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  • July 11, 2014 - Reflections

    By Jean S. Horner
    The other day while walking down a corridor in a public building, I saw what appeared to be someone walking toward me. On coming closer, I found it was my own reflection in a huge mirror. For a moment it frightened me. Somehow a full-length reflection of one’s self is a startling thing. ...

On Your Mark by Dr. George O. Wood


The Whole Truth

The Whole Truth

But Jesus kept looking around to see who had done it. Then the woman, knowing what had happened to her, came and fell at his feet and, trembling with fear, told him the whole truth. (Mark 5:32,33, NIV)

This is the third time in Mark that Jesus “looked around.”

In the synagogue, He ordered the man with the withered hand to stand up. Some in the crowd were looking for a reason to accuse Jesus for healing on the Sabbath, and Jesus asked them whether it was lawful to do good or evil on that day. When they were silent, Jesus “looked around at them in anger … deeply distressed at their stubborn hearts” (3:5).

The second time Mark records Jesus looking around comes in 3:34,35 when His mother and brothers are on the outside and He looks around at those seated in a circle about Him and exclaims, “Here are my mother and my brothers! Whoever does God’s will is my brother and sister and mother.”

Thus, we can summarize: The first “look around” shows Jesus with steady eye contact sweeping each individual in the synagogue when He is angry and distressed. The second steady eye contact comes as He speaks foundational truth of the Kingdom — that membership in the Kingdom results not from bloodlines, but from obedience.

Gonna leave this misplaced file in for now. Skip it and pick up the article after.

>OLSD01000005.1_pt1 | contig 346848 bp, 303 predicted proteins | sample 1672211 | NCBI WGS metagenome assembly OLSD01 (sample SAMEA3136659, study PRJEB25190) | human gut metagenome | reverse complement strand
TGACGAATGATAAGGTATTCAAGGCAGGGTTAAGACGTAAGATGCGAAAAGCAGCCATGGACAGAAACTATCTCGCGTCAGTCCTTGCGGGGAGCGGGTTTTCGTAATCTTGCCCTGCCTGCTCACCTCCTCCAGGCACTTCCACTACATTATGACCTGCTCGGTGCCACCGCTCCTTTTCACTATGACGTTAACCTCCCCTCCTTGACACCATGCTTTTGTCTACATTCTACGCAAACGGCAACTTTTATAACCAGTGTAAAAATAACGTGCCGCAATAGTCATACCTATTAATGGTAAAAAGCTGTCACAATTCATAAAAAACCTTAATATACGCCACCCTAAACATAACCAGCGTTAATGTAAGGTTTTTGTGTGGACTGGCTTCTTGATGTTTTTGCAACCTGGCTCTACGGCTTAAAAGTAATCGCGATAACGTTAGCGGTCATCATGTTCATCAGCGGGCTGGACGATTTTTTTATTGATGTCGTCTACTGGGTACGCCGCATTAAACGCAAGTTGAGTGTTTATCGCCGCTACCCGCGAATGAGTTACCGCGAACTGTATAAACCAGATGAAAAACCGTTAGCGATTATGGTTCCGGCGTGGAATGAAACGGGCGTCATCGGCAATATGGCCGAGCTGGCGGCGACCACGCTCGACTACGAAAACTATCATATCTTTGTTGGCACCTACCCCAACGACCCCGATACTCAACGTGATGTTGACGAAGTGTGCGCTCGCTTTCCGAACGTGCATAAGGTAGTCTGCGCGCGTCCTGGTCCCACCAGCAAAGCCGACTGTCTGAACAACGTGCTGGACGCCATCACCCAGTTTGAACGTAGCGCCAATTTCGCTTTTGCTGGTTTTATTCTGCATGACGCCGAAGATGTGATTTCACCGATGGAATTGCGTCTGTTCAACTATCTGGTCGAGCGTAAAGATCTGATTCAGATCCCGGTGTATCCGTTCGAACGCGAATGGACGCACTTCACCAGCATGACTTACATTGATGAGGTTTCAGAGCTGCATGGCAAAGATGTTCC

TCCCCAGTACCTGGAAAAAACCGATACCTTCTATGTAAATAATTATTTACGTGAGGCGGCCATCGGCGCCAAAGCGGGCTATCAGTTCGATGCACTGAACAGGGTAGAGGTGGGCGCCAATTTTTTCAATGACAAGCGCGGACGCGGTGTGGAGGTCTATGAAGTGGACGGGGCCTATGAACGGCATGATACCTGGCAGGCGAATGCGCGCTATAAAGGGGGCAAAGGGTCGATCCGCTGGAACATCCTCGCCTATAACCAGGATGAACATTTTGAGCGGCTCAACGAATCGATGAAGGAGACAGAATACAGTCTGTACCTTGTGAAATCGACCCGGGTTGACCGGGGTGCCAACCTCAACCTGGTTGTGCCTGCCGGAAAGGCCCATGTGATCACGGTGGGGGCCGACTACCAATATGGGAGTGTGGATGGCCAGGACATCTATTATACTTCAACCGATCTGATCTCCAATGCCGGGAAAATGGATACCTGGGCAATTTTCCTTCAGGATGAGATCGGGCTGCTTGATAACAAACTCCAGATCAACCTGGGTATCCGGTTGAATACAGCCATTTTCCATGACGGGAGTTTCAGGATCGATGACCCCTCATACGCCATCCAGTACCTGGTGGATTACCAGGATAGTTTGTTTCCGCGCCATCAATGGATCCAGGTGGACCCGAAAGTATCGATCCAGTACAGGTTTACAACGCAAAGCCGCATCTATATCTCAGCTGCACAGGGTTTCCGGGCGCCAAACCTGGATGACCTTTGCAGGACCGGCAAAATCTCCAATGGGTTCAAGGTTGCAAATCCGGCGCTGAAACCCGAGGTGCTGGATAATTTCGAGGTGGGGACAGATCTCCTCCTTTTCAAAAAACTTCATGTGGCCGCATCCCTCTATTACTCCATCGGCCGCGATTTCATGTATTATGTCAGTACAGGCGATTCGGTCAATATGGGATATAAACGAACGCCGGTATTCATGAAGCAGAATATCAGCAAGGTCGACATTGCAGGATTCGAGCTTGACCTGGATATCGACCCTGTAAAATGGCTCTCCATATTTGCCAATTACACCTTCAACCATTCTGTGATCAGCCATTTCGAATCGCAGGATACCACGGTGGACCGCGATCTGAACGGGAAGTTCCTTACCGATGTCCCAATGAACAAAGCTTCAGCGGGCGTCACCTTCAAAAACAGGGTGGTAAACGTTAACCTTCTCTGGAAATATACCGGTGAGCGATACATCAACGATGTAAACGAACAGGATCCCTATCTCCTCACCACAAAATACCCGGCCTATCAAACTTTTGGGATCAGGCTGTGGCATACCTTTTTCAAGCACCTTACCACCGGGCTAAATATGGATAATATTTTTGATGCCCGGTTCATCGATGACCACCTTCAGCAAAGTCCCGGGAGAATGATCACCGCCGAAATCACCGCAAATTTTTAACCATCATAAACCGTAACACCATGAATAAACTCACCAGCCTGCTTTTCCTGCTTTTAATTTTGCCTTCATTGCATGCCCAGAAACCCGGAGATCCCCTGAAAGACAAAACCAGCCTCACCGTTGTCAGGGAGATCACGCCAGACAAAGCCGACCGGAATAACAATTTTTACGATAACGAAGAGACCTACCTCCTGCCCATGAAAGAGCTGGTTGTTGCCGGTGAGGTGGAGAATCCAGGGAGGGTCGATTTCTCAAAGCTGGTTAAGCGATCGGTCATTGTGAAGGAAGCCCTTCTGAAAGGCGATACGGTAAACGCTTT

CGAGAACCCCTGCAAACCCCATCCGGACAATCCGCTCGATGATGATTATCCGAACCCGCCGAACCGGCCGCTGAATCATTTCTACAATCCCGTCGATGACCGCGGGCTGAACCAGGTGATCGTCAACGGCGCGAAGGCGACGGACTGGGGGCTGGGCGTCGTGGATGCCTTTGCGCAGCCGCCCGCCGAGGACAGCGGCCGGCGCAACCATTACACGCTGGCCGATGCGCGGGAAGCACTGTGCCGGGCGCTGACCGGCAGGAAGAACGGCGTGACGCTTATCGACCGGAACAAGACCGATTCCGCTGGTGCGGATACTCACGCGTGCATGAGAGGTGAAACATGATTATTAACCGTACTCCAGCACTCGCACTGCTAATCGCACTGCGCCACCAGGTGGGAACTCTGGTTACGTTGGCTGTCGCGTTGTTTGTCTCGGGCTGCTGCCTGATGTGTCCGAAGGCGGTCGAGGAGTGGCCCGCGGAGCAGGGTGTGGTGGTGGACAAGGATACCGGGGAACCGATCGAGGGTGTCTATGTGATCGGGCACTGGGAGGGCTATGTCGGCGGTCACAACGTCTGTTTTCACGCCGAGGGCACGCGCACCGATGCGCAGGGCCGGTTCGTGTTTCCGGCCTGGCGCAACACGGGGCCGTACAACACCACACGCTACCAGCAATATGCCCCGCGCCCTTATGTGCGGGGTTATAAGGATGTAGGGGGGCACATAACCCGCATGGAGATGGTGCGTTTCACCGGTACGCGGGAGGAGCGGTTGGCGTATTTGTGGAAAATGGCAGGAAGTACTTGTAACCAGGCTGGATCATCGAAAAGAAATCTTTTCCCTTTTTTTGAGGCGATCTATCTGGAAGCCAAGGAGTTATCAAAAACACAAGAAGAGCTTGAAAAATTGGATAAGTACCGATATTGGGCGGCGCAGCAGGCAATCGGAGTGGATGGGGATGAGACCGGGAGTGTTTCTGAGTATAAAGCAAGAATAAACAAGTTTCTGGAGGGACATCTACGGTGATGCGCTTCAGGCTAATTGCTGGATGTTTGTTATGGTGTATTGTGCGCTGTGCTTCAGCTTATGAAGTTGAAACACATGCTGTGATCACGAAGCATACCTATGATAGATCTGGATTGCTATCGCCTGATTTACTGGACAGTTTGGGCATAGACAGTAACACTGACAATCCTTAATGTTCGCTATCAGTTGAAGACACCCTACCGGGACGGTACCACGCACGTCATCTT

Here, with the bleeding woman, Jesus looks around once more. But this time He is not eyeballing the crowd with anger or instruction, but with compassion. He looks to find who touched Him.

Evidently some time elapsed from the moment Jesus asked, “Who touched Me?” to the moment when the woman fell at His feet and told her story. How do we know that? Because He kept looking around, and in the meantime the disciples were asking Him why He even asked the question, given the press of people around Him.

The woman delayed. Why? Her trembling shows us. She was afraid. Why did she fear? Because she knew she had ritually defiled Jesus. Could it be the deeper fear was that she would lose the healing because she had offended Him by touching the tassel of His garment?

She knew she had been healed. Perhaps she was tempted just to melt away into the crowd and not risk losing what she had sought for 12 years — relief from her suffering and healing from her disease. Her fear arose from her concern that she had gravely offended Him.

She’s shaking as she falls at Jesus’ feet. What happens, though, when we tell Jesus the truth?

Are you afraid that if you told Him everything going on in your life that He would also turn you away? What if you were to tell Jesus, as this woman did, “the whole truth”?

The good news of Jesus is that He already knows the whole truth and still loves you, accepts you, saves you and heals you. It really is amazing, isn’t it?

Jesus wants us to come to Him with “the whole truth” so that we can live in His light and realize that no matter what we tell Him it will not change in the least His love for us.

Just like with the woman in this story, Jesus will not withdraw His healing or salvation when we pour out the entire story.


A prayer of response
Lord Jesus, look around today and find me. I need Your compassion. Thank You, Lord, that even though You know everything about me, You still love me and You bring health and healing into my life.

GEORGE O. WOOD is general superintendent of the Assemblies of God.

Podcasts of On Your Mark are available in video and audio.

On Your Mark

Previous Years

2013 On Your Mark

2012 On Your Mark

2011 On Your Mark

2010 On Your Mark

2009 On Your Mark

2008 On Your Mark

Podcasts of On Your Mark are available in video and audio.
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